Monday, February 6, 2012

Resistance

I never really thought of myself as a person who resisted the way of things.

Do you know what I mean?

Remember this prayer? "Lord grant me the serenity to accept the things I cannot change, the courage to change the things I can, and the wisdom to know the difference."

When Kevin mentioned that prayer the other day, it was like somebody reached over and thumped me on the forehead.

No shit.

Duh.

For years now, I’ve been resisting a lot of things in my life because I narrowed my vision on a different life, instead of accepting the life I have and being content with it.

I told myself I didn’t belong here, living in a farming community of 1,800 people in rural North Dakota, using the following reasons:

1.) They think Arizona is a wonderful place and don’t understand why I moved from Arizona to North Dakota.

2.) People here don’t understand me, and during the six years Kevin and I have been here, there has been nobody we’ve connected with. We have no peeps.

3.) Some of the people here are prejudice. I’m not, and feel more alienated from them because of it.

There are a few more reasons, but the above three are the ones I’ve been battling with for a long time now, which has caused me to resist the life I have right now instead of trusting in the universe that I’m where I’m at for a reason.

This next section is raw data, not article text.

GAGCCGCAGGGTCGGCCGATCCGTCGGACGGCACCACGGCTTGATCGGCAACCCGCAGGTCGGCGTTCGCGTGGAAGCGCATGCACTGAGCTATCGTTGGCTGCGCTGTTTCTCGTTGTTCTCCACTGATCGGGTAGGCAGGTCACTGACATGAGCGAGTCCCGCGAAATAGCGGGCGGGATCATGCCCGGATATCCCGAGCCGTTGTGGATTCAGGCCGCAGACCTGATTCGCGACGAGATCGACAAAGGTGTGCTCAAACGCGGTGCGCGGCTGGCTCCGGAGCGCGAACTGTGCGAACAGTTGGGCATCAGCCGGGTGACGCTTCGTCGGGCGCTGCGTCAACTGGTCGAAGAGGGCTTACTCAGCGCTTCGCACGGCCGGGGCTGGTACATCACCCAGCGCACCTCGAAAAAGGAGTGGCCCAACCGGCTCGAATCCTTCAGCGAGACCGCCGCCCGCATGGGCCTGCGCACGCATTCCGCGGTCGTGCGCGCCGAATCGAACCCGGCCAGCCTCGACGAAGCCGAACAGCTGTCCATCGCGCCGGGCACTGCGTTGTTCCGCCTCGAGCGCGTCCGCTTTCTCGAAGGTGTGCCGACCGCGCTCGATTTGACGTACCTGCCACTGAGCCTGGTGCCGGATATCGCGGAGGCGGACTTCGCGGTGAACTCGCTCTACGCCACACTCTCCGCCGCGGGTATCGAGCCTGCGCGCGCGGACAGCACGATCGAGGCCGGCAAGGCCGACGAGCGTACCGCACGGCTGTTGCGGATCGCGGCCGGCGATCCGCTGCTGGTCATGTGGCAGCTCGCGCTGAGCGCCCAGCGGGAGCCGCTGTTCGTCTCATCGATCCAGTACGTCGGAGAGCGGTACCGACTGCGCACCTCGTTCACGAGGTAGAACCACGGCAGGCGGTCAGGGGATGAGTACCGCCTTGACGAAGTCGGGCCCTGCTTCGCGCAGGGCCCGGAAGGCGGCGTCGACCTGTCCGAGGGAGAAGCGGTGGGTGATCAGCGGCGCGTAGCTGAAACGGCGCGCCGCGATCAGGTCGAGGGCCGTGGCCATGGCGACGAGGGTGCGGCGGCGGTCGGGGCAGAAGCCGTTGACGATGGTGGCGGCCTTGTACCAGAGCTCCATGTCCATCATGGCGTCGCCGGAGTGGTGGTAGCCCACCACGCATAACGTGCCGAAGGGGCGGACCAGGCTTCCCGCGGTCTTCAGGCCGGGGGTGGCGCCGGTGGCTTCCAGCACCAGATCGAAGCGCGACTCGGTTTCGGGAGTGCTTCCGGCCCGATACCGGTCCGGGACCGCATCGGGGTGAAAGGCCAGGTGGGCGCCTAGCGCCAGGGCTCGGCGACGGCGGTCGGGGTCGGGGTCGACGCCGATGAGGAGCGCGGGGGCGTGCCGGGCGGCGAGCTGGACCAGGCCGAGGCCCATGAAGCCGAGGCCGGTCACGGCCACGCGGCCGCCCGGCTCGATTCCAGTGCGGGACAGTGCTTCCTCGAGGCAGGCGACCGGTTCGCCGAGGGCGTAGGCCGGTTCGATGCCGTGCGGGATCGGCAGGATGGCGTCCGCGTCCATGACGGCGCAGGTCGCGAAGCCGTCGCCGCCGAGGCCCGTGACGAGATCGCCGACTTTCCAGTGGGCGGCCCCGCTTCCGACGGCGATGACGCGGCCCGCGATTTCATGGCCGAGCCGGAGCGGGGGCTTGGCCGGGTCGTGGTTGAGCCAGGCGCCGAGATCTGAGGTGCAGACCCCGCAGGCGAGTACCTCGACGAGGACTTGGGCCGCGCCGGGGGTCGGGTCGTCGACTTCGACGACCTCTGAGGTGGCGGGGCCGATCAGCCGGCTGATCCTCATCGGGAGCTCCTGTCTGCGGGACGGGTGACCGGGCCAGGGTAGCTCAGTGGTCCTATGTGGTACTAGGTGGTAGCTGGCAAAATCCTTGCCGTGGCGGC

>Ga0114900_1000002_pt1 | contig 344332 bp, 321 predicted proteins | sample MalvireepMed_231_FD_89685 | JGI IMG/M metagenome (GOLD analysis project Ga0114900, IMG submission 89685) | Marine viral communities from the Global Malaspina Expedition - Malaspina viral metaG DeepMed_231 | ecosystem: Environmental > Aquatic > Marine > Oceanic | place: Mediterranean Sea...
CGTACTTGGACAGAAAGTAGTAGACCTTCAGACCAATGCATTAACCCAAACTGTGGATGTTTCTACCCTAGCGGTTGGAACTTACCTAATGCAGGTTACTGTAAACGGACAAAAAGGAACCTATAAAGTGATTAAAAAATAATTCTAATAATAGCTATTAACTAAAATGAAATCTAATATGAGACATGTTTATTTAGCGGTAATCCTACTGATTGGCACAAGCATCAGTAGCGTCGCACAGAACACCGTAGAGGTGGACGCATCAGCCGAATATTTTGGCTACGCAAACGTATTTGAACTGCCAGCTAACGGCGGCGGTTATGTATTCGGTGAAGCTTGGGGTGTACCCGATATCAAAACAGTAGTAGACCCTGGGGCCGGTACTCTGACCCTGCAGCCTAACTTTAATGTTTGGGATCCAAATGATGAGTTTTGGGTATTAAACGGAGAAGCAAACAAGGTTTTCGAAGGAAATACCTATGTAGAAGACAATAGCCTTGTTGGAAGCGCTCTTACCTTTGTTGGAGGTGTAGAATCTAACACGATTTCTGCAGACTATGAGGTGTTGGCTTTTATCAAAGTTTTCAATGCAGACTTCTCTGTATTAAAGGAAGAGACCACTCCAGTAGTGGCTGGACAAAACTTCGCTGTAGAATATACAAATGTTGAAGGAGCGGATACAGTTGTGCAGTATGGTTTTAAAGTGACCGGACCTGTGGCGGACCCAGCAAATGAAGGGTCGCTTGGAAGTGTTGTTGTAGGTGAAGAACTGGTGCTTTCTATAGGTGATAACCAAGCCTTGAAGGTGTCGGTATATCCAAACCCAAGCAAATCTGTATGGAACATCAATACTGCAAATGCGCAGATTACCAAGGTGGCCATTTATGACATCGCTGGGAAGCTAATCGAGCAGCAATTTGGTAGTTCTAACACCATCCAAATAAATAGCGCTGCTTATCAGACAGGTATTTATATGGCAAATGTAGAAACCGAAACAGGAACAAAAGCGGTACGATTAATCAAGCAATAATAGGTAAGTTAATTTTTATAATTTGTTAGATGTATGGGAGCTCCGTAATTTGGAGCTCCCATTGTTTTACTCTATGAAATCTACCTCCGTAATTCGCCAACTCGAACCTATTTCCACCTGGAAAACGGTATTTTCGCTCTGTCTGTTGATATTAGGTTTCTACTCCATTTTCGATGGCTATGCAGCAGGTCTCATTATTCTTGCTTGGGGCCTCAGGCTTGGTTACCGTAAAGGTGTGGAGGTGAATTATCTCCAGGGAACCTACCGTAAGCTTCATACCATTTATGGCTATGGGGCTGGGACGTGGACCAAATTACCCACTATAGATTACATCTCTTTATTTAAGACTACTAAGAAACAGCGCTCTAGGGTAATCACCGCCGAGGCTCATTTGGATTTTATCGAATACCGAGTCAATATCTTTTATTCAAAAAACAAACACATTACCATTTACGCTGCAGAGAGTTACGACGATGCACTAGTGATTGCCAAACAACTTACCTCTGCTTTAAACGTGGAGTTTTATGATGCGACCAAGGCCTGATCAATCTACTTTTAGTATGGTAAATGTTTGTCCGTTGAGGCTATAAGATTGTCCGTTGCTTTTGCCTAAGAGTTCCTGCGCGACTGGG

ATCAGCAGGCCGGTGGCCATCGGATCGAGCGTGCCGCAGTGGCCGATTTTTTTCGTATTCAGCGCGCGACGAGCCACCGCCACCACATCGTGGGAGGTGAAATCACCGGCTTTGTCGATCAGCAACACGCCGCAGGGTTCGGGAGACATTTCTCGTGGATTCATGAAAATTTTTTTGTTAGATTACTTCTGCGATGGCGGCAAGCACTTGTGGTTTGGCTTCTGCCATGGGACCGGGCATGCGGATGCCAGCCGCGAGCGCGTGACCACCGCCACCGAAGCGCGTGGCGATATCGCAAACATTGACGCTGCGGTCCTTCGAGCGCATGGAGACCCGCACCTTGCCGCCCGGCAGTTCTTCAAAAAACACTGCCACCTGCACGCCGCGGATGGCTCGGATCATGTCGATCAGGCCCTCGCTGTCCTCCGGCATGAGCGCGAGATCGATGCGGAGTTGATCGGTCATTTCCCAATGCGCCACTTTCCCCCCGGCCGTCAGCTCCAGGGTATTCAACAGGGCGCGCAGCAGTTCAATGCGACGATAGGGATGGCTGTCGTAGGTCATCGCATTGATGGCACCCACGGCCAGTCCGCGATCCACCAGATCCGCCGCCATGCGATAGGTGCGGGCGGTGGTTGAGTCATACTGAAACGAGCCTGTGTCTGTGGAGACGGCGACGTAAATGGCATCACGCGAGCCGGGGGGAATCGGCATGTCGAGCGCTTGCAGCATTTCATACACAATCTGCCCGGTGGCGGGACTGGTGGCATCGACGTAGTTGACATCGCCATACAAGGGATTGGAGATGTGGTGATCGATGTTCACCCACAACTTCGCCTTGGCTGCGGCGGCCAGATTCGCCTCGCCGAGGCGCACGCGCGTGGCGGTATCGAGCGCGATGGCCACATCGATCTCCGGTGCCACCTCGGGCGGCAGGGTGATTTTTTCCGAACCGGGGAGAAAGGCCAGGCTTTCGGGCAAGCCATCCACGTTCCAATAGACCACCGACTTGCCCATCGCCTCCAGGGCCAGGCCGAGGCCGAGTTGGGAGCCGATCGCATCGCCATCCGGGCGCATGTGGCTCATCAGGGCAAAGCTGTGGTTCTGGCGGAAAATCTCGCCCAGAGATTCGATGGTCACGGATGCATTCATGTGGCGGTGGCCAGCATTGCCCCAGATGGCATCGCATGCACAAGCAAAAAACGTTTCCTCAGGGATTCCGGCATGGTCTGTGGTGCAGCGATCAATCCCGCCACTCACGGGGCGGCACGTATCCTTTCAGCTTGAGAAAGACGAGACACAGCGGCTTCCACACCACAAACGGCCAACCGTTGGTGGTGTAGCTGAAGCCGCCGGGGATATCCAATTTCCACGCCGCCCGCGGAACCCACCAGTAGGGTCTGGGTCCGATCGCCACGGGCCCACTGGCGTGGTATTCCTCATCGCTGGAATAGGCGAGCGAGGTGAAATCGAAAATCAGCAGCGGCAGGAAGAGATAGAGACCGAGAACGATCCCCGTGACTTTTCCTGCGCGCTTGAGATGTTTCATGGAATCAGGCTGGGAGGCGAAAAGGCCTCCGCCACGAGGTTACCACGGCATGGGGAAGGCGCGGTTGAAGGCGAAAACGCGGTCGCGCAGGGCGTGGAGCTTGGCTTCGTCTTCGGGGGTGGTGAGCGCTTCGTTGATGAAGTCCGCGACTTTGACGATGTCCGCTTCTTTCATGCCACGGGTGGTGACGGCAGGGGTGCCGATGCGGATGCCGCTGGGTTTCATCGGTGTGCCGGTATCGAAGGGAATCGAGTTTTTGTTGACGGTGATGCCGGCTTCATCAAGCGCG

Whatever that reason is, I don’t know, but it’s time for me stop resisting it, and to keep in mind if in the future I’m meant to be somewhere else, a way will present itself, right?

The same goes for my dream of becoming a novelist, and making enough money from it so I can stay home and not have to work for somebody else.

I recently learned I can’t put all my happy eggs in one basket, if you know what I mean. I can’t base all my happiness on my books.

It’s not healthy.

I have to stop looking through the telescope at the life I want, and find the joy in the life I have now.

I have to trust in it.

That doesn’t mean for me to give up on my writing dream and what I want out of this life. But what it does mean is, I need to relax and stop resisting where I’m at right now.

And to be honest, despite everything else, this is a wonderful town I live in. I don’t have to lock my doors, there’s only one stop light, most people are nice, five-year-olds can ride their bike to the store to get a pop without us worrying about them.

So yeah, I think the advantages and disadvantages level out, it’s just a matter of which one I’m willing to focus on the most. And trust me, focusing all my energy on the disadvantages is not the way to go.

Anyway, I wrote this post and put it out there for you to read because I thought maybe somebody who is reading this might be going through a similar ordeal. Also, it’s part of the self-publishing journey I’m on, and I want to share every piece of that journey with you, which includes doing battle with the conflicts within myself.

I have another battle I’ve been struggling with for weeks–the blurb.

Once I conquer that, I’ll write a post about it and share with you how I did it.

Trust me, those of you who are planning on self-publishing will want to read it because writing a blurb is harder than writing a query.

Seriously.

Now I want to leave you with a quote by Prentice Ritter, played by Robert Duvall in the television western Broken Trail:

"We’re all travelers in this world. From the sweet grass to the packing house. Birth ‘til death. We travel between eternities."

Take care you guys. I’ll be back on Friday. :)

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